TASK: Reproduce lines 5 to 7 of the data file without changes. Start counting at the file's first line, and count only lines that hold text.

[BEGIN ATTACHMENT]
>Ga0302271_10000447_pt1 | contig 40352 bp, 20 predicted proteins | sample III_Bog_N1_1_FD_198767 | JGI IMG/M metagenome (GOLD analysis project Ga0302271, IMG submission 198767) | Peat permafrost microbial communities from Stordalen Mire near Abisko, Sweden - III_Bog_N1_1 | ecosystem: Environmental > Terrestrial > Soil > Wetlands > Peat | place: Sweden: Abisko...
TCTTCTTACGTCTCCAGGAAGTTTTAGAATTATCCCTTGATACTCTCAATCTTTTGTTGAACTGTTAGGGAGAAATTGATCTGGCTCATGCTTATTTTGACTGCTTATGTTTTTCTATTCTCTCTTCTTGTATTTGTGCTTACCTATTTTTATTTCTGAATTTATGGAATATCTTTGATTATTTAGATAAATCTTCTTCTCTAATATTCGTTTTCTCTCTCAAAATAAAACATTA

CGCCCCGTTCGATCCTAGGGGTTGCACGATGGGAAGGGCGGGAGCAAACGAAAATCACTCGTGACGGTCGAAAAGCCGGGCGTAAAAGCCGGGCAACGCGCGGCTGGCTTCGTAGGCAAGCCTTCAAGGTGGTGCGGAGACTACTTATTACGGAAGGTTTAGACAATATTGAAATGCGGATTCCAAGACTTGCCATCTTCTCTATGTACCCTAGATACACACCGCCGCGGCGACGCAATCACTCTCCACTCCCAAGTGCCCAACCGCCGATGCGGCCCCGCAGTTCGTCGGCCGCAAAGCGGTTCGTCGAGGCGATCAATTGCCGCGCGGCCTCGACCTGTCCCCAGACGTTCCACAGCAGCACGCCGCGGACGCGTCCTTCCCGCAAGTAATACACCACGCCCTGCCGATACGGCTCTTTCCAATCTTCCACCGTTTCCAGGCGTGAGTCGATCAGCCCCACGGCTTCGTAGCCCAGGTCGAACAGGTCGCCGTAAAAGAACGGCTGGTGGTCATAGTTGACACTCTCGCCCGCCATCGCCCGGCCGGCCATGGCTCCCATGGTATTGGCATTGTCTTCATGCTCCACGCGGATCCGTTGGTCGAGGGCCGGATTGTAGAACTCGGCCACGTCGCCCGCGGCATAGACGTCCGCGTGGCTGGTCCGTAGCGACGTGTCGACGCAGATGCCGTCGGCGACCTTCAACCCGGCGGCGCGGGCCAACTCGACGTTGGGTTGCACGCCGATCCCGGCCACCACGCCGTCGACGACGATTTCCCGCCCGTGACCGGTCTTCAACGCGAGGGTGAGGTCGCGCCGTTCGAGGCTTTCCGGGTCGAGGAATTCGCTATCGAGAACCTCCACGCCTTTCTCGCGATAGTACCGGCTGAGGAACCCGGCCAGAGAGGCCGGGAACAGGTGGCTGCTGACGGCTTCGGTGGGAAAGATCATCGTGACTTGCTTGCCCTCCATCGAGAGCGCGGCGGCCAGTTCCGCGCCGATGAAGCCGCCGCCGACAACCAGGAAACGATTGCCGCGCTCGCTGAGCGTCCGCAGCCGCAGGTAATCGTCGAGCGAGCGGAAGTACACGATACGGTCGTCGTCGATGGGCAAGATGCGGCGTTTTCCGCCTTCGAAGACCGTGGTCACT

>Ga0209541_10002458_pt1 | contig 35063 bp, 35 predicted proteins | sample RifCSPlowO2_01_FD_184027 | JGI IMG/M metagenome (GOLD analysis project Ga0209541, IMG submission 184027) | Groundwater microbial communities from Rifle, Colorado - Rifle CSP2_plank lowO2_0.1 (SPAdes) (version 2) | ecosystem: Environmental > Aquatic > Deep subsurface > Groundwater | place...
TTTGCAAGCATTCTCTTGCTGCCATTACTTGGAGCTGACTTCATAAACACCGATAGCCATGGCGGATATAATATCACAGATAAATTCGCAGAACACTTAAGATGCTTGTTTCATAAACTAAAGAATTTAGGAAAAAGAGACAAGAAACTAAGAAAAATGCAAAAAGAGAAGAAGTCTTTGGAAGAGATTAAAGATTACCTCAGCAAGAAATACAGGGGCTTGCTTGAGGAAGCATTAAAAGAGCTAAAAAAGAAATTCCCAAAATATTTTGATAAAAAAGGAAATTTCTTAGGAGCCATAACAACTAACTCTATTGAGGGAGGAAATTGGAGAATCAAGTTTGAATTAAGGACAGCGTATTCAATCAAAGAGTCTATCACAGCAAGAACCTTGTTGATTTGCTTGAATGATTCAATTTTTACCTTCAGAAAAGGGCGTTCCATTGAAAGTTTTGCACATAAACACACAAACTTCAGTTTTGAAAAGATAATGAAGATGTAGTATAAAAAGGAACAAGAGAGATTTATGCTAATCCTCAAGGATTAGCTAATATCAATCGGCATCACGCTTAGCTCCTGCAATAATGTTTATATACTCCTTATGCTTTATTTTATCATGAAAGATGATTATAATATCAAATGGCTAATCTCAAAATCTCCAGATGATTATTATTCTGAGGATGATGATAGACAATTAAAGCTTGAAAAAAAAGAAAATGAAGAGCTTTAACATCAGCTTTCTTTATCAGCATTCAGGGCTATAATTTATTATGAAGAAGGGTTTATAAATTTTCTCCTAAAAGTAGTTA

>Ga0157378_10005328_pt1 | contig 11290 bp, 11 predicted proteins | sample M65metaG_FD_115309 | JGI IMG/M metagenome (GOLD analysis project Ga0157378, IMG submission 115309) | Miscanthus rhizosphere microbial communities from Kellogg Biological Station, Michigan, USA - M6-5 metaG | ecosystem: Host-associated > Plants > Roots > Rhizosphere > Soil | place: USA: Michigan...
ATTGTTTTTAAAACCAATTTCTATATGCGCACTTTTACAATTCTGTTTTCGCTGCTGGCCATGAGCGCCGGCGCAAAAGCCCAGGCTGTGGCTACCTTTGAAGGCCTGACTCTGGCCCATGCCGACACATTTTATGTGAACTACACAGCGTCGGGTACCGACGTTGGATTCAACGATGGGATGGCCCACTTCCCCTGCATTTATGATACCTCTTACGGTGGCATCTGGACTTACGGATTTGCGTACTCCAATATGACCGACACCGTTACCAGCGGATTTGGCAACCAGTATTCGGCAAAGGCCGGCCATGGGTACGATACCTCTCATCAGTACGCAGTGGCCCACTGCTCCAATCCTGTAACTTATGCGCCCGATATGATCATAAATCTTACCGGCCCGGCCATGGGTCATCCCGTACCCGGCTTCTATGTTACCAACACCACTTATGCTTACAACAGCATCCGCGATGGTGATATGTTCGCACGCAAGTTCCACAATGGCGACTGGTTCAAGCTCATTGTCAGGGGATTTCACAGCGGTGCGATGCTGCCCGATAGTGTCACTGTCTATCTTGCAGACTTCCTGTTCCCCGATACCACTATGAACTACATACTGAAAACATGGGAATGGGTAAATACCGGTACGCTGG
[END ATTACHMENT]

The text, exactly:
TTTGCAAGCATTCTCTTGCTGCCATTACTTGGAGCTGACTTCATAAACACCGATAGCCATGGCGGATATAATATCACAGATAAATTCGCAGAACACTTAAGATGCTTGTTTCATAAACTAAAGAATTTAGGAAAAAGAGACAAGAAACTAAGAAAAATGCAAAAAGAGAAGAAGTCTTTGGAAGAGATTAAAGATTACCTCAGCAAGAAATACAGGGGCTTGCTTGAGGAAGCATTAAAAGAGCTAAAAAAGAAATTCCCAAAATATTTTGATAAAAAAGGAAATTTCTTAGGAGCCATAACAACTAACTCTATTGAGGGAGGAAATTGGAGAATCAAGTTTGAATTAAGGACAGCGTATTCAATCAAAGAGTCTATCACAGCAAGAACCTTGTTGATTTGCTTGAATGATTCAATTTTTACCTTCAGAAAAGGGCGTTCCATTGAAAGTTTTGCACATAAACACACAAACTTCAGTTTTGAAAAGATAATGAAGATGTAGTATAAAAAGGAACAAGAGAGATTTATGCTAATCCTCAAGGATTAGCTAATATCAATCGGCATCACGCTTAGCTCCTGCAATAATGTTTATATACTCCTTATGCTTTATTTTATCATGAAAGATGATTATAATATCAAATGGCTAATCTCAAAATCTCCAGATGATTATTATTCTGAGGATGATGATAGACAATTAAAGCTTGAAAAAAAAGAAAATGAAGAGCTTTAACATCAGCTTTCTTTATCAGCATTCAGGGCTATAATTTATTATGAAGAAGGGTTTATAAATTTTCTCCTAAAAGTAGTTA

>Ga0157378_10005328_pt1 | contig 11290 bp, 11 predicted proteins | sample M65metaG_FD_115309 | JGI IMG/M metagenome (GOLD analysis project Ga0157378, IMG submission 115309) | Miscanthus rhizosphere microbial communities from Kellogg Biological Station, Michigan, USA - M6-5 metaG | ecosystem: Host-associated > Plants > Roots > Rhizosphere > Soil | place: USA: Michigan...
ATTGTTTTTAAAACCAATTTCTATATGCGCACTTTTACAATTCTGTTTTCGCTGCTGGCCATGAGCGCCGGCGCAAAAGCCCAGGCTGTGGCTACCTTTGAAGGCCTGACTCTGGCCCATGCCGACACATTTTATGTGAACTACACAGCGTCGGGTACCGACGTTGGATTCAACGATGGGATGGCCCACTTCCCCTGCATTTATGATACCTCTTACGGTGGCATCTGGACTTACGGATTTGCGTACTCCAATATGACCGACACCGTTACCAGCGGATTTGGCAACCAGTATTCGGCAAAGGCCGGCCATGGGTACGATACCTCTCATCAGTACGCAGTGGCCCACTGCTCCAATCCTGTAACTTATGCGCCCGATATGATCATAAATCTTACCGGCCCGGCCATGGGTCATCCCGTACCCGGCTTCTATGTTACCAACACCACTTATGCTTACAACAGCATCCGCGATGGTGATATGTTCGCACGCAAGTTCCACAATGGCGACTGGTTCAAGCTCATTGTCAGGGGATTTCACAGCGGTGCGATGCTGCCCGATAGTGTCACTGTCTATCTTGCAGACTTCCTGTTCCCCGATACCACTATGAACTACATACTGAAAACATGGGAATGGGTAAATACCGGTACGCTGG